They told us that all incidents are documented in a special system. However, there is no requirement under FIFRA (Federal Insecticide, Fungicide, and Rodenticide Act) to look into such incidents. They said that some may be compelling cases that establish links between a product and an incident, while others might be the opposite. Further, the EPA mentioned that incidents may sometimes come down to the pet owner improperly using the products in question:

EPA logs incidents into its Incident Data System (IDS) by EPA registration number, so all of the incidents in our IDS under EPA are for the Seresto collar. Registrants are not required under FIFRA 6(a)(2) to investigate incidents or to gather additional information. While some incidents are well investigated and reported in such a way as to establish a strong link between the adverse effect and the exposure, many others do not include enough facts to clearly demonstrate causation. Many of the reports are anecdotal, with no indication of whether the user followed label use instructions or used a product appropriate for the pet type and size. Generally, however, there is no process for verifying the information in reports.

The EPA spokesperson also provided further detailed guidance on how it would determine whether a pet collar was safe. In layman’s terms, this portion of the statement said that the EPA has a comprehensive process to determine a product’s safety for the environment. Also, some pets might be “more sensitive than others and may experience adverse symptoms after treatment”:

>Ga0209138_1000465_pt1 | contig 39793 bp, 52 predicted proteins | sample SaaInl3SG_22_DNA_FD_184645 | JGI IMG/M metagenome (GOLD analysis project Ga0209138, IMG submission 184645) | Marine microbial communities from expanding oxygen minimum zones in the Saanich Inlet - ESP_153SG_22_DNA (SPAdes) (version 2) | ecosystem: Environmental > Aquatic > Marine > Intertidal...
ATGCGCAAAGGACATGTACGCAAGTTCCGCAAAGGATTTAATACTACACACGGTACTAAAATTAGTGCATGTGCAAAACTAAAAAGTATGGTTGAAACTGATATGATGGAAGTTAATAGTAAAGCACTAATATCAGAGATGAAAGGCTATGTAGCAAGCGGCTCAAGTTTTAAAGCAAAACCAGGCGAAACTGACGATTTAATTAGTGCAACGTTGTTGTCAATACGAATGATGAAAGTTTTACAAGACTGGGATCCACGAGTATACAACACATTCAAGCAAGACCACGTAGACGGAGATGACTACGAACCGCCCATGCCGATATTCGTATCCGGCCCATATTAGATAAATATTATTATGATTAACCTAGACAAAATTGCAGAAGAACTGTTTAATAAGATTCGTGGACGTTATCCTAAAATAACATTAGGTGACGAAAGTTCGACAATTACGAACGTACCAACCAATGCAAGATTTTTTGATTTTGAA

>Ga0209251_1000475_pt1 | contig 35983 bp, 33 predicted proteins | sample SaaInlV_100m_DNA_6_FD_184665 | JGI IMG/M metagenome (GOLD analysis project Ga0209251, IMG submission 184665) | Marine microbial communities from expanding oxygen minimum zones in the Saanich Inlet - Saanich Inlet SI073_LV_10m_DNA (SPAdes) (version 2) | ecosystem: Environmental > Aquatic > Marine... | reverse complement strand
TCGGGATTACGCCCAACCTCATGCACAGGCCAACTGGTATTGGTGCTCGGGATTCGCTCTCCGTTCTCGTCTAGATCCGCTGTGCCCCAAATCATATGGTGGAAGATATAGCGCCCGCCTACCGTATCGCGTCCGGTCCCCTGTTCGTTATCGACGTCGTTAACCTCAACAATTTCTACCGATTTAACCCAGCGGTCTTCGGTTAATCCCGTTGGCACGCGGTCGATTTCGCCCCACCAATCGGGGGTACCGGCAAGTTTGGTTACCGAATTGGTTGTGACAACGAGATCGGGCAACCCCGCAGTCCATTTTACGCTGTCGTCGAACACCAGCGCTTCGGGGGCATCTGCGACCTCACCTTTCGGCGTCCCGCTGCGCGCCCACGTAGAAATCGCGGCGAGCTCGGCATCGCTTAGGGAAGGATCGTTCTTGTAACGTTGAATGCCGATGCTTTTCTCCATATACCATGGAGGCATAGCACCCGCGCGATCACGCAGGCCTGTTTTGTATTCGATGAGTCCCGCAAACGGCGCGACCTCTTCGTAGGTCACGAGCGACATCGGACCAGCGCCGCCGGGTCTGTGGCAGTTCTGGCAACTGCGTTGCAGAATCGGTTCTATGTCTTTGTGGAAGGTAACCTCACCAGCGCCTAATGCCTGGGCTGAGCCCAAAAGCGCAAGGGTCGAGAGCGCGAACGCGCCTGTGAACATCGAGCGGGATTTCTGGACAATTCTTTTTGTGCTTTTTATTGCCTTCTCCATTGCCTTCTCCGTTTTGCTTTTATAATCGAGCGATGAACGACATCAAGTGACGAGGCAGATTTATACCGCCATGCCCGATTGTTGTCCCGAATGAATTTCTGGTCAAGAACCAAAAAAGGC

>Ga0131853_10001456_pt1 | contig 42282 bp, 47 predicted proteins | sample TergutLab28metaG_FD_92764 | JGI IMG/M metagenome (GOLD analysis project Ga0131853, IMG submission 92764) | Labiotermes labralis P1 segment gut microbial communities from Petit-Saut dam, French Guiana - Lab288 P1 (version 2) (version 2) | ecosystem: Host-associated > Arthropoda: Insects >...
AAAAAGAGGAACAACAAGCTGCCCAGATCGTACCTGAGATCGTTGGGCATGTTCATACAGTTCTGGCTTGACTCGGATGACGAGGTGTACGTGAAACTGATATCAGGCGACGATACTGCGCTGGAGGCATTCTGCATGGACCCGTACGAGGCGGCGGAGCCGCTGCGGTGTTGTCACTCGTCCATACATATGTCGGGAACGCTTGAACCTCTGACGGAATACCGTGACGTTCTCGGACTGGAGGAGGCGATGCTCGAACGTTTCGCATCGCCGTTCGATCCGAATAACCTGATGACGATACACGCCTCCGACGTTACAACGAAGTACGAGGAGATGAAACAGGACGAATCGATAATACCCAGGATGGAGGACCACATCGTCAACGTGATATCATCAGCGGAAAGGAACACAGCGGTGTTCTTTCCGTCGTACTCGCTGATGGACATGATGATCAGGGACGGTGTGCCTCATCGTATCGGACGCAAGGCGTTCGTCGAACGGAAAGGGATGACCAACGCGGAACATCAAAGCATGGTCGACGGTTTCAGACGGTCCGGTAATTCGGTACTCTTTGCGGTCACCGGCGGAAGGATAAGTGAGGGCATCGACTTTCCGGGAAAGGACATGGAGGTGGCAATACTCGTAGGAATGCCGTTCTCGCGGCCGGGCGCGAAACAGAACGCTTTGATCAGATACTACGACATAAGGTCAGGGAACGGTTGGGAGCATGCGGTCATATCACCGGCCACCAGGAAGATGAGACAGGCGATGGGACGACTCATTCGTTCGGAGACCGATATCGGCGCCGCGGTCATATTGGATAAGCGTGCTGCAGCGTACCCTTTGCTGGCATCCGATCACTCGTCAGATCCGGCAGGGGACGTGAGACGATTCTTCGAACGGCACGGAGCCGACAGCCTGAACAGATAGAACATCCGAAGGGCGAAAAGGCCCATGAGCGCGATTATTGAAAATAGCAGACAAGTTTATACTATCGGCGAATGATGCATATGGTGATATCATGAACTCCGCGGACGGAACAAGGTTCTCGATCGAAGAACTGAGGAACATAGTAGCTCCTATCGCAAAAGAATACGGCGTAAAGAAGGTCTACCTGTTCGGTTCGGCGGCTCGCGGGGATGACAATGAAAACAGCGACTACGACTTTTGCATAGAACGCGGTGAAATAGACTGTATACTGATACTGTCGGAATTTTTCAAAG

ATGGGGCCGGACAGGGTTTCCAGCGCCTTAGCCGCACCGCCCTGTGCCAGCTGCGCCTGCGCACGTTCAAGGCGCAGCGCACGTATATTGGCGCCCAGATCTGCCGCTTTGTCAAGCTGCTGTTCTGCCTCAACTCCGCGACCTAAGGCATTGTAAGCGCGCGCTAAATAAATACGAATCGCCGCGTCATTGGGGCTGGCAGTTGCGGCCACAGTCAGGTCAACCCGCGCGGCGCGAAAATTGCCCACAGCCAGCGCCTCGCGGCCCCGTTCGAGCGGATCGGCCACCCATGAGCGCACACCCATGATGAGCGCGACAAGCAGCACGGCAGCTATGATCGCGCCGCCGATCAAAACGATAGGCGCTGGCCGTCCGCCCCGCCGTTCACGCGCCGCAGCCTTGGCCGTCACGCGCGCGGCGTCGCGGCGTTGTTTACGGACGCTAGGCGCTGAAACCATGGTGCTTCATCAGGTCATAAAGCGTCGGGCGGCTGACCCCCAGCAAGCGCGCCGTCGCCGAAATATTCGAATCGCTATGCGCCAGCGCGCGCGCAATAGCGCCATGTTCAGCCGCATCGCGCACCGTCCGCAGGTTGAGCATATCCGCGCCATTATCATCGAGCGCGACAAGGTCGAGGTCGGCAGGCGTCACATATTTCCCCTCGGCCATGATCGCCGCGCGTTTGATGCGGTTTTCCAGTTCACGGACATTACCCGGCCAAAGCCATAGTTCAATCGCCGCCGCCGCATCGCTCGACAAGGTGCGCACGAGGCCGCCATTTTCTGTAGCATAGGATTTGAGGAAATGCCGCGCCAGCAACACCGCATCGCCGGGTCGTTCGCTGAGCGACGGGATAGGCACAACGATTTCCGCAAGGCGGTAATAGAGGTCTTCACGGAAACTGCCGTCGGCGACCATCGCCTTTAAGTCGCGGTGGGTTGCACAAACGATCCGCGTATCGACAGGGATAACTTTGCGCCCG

Under FIFRA, EPA must make a determination that the product will not cause “unreasonable adverse effects on the environment,” defined in FIFRA 2(bb) as (in part) “any unreasonable risk to man or the environment, taking into account the economic, social, and environmental costs and benefits of the use of any pesticide.” To reach a registration decision and inform the label language, the data that EPA requires includes data on pesticide residues, toxicology, companion animal safety, and efficacy. EPA then independently reviews those data to inform the registration decision. EPA uses this information to determine if and how a product may be used. Evaluations for pet products like shampoos, collars and spot-ons rely upon data on companion animal safety, efficacy and safety for humans who may be exposed as a result of product use.

The product label is the law, and applicators must follow label directions. Some pets, however, like some humans, are more sensitive than others and may experience adverse symptoms after treatment. Manufacturers are required under law to report adverse incident information to EPA. Individuals may report incidents potentially associated with use of an EPA-registered product by contacting the product manufacturer, their state lead pesticide agency, the National Pesticide Information Center, or by contacting EPA directly through its Incident Data System.